IRC Driven Development II

by Michal

In the first part of this article, we described how we use an IRC REPL for SSH tunneling, continuous integration and pinging. Today, we will tell you more about October’s deployment, integration with Github and why is it nearly an AI.

Sometimes I cannot connect to a machine where our October is installed yet I need to restart it. And as always, this puzzling ‘impossible’ task can be easily solved by our IRC REPL itself, as you will see.

Way of the Samurai

First, we have to kill the running bot and we do it with a simple !seppuku command. It orders October to perform a hara-kiri (i.e.exit). However cruel it may be, remember that October has not (yet) passed the Turing test. But it is quite close:

<michal> hello
    <october> Hello, michal

Anyway, as October ceremonially exits:

<michal> !seppuku
   *** october (~cinch@ has quit: Remote host closed the connection
   *** october (~cinch@ has joined channel #dev

we have to start it again somehow and that can hardly be performed by October itself as it is sleeping with the fishes right now. But we have other tricks in our sleeves. Namely a watchdog which re-spawns the bot whenever it dies so that we can immediately see:

*** october (~cinch@ has joined channel #dev

It’s alive!


Restarting is cool but what for would you use it? Well, apart from the Windows world, where reboot is used mainly as a standard configuration procedure, it is usually needed when new code is deployed. So let’s take it one step further and create !selfupdate command that pulls new code from GIT, install new dependencies (bundle install) and then calls !seppuku all by himself. The watchdog then spawns a new process and October is back online! More fresh than ever!

<michal> !selfupdate
  <october> pulling changes…
  <october> installing gems…
  <october> done!
  october quit
  october joined

A bit of code

So how does it all work inside? The October re-spawning implementation has 3 parts: an initializer, a loop and a spawner. The initializer is super easy, it just stores env and root folders:

attr_reader :child, :root, :env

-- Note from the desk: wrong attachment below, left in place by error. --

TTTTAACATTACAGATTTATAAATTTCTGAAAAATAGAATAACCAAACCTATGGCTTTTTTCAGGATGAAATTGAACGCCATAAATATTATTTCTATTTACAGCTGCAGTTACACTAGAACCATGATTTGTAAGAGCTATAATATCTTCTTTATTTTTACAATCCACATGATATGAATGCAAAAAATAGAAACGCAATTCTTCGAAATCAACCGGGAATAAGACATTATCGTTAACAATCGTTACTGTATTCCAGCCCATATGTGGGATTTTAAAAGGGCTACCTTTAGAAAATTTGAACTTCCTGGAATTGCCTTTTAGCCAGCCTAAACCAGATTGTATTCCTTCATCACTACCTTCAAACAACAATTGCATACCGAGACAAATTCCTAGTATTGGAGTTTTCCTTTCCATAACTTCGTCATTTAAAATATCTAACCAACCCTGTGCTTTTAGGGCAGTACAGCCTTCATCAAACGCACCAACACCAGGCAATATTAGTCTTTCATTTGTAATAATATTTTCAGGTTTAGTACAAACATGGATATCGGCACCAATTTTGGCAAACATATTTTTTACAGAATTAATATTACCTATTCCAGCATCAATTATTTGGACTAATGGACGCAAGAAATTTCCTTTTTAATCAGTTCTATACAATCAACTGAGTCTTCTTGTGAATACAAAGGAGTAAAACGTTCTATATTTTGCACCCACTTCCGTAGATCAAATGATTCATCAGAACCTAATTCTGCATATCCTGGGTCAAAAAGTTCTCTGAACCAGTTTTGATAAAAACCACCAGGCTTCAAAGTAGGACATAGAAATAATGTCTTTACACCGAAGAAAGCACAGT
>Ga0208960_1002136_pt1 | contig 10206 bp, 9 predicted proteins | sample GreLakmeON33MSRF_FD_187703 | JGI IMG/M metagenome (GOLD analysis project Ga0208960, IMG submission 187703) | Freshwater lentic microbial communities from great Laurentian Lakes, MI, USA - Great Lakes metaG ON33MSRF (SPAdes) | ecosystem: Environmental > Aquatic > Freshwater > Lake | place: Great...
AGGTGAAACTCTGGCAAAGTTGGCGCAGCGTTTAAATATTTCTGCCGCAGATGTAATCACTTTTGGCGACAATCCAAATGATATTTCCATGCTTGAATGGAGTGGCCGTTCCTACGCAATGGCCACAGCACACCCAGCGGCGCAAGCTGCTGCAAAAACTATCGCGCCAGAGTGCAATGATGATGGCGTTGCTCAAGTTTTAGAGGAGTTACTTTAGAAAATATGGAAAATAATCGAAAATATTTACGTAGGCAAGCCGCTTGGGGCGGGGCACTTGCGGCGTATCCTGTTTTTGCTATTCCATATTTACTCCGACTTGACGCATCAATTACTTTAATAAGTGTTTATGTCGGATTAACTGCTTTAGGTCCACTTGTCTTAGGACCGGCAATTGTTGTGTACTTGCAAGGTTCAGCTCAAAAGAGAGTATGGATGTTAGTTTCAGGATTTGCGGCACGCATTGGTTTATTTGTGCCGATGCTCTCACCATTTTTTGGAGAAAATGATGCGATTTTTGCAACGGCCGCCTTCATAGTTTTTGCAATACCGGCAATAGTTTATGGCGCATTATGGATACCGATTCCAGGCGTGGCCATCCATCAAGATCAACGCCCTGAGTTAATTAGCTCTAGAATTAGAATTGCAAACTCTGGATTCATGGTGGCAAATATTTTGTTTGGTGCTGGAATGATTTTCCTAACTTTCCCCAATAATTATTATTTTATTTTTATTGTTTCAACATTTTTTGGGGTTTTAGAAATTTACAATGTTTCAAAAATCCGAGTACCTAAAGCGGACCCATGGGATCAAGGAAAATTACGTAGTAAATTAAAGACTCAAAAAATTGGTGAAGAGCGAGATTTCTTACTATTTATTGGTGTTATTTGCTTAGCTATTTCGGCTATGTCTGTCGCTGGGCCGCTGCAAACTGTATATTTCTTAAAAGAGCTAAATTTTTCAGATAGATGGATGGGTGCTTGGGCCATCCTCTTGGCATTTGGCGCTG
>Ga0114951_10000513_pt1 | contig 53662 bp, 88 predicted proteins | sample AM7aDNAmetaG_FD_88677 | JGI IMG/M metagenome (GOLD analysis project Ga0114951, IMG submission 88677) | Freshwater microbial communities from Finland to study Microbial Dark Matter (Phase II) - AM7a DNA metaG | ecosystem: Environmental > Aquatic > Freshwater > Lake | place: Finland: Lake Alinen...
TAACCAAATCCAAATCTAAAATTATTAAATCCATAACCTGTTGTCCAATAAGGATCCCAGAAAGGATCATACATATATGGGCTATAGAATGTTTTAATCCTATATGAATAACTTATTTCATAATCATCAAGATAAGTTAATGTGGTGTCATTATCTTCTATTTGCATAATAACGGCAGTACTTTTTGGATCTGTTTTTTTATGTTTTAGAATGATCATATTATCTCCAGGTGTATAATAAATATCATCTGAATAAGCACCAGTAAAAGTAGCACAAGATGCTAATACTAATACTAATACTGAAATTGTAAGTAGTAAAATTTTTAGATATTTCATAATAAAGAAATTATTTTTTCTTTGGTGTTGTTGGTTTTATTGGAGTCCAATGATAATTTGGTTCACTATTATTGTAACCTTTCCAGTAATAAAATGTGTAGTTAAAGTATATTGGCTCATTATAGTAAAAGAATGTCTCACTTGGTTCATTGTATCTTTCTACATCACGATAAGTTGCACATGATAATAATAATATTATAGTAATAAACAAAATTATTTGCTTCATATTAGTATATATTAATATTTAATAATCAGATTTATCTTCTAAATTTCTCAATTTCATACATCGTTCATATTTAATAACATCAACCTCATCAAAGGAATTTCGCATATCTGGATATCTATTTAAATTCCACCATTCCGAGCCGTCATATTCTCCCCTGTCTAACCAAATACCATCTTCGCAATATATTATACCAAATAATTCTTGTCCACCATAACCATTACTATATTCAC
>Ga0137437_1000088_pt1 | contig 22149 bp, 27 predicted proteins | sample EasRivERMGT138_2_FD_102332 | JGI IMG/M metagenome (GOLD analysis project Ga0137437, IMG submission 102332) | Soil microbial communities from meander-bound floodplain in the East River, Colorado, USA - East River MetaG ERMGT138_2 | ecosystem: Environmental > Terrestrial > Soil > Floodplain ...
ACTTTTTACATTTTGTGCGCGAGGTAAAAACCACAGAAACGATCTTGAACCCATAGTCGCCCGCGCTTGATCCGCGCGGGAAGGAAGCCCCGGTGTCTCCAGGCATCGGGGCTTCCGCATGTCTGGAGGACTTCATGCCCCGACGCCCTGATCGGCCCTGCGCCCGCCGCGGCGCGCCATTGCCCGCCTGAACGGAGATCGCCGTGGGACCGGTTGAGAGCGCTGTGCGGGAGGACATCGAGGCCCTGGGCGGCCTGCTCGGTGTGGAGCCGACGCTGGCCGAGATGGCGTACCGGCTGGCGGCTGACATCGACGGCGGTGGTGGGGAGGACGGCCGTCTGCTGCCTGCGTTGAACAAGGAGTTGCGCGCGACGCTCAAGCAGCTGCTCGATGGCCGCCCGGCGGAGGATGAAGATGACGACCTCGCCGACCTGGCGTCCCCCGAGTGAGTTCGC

def initialize(root, env = nil)
    @root = root
    @env = env

The second part, spawner, creates a new process by forking the current one and loads October in it. Any passed block gets executed in the context of a new process so that no code leaks to the watchdog.

def spawn!
    @child = fork do
      ENV['OCTOBER_ENV'] ||= env

      require File.join(root, "boot")
      require 'october'


Last but not least, a loop! method that supervises the spawned processes and creates new ones when they die:

def loop!
    loop do
        warn "process #{child} ended"
      rescue Errno::ECHILD
        warn "process #{child} died or was killed"

      warn "spawning new one in next iteration"

      sleep(1) # throttle spawning in case anything fails

As you can see, forking and process management in Ruby is really easy and straightforward. In case you want to read more about it I cannot but recommend you the Jesse Storimer’s blog. You can also check out the whole spawner code in October repository.

Stop bugging me

As it is annoying to switch to the browser just to do such a common task as creating or reading an issue, we have an October plugin for it. To create an issue just write:

<someone> !issue create It is broke! | And even with body!

or if you want to ask others about one, all you have to know is its number:

<jakub> guys, what about #1337 ? Still valid?
  <october> - Play more ping-pong!

Quite an improvement, but that’s not all! On Github, you can attach code to your issues or in other words, every pull request is just an issue with some source code attached. Unfortunately, you cannot convert a normal issue to a pull request via web UI, but you can do it using an API. That allowed us to create yet another command, issue convert:

<someone> !issue convert 1337 my-branch => master-branch
  <october> Simba, there is a new pull request!

You can find more feature in the issues plugin code.

It’s green!

The issues plugin features described above are very simple stuff: they basically allow you to switch one console for another, more accessible to your fingers. But Tiago wrote a plugin that really adds some value by integrating GitHub Issues and Jenkins, a continuous integration server the same way Travis does. Each time a build successfully finishes and informs about it in the #jenkins channel:

<jenkins> Project bcmsectomy build #106: SUCCESS

October checks all open pull requests and if one of them belongs to a branch that was just built, it posts a comment informing about it, like this:


That way, whenever we are about to merge some code, we can be sure that the tests are green for it.

How do you do?

There are many things October does and many many more that it can do. If you yourself have any suggestions or if you use similar tools to automate your workflow, please share it in the comments!

Published: June 29 2012

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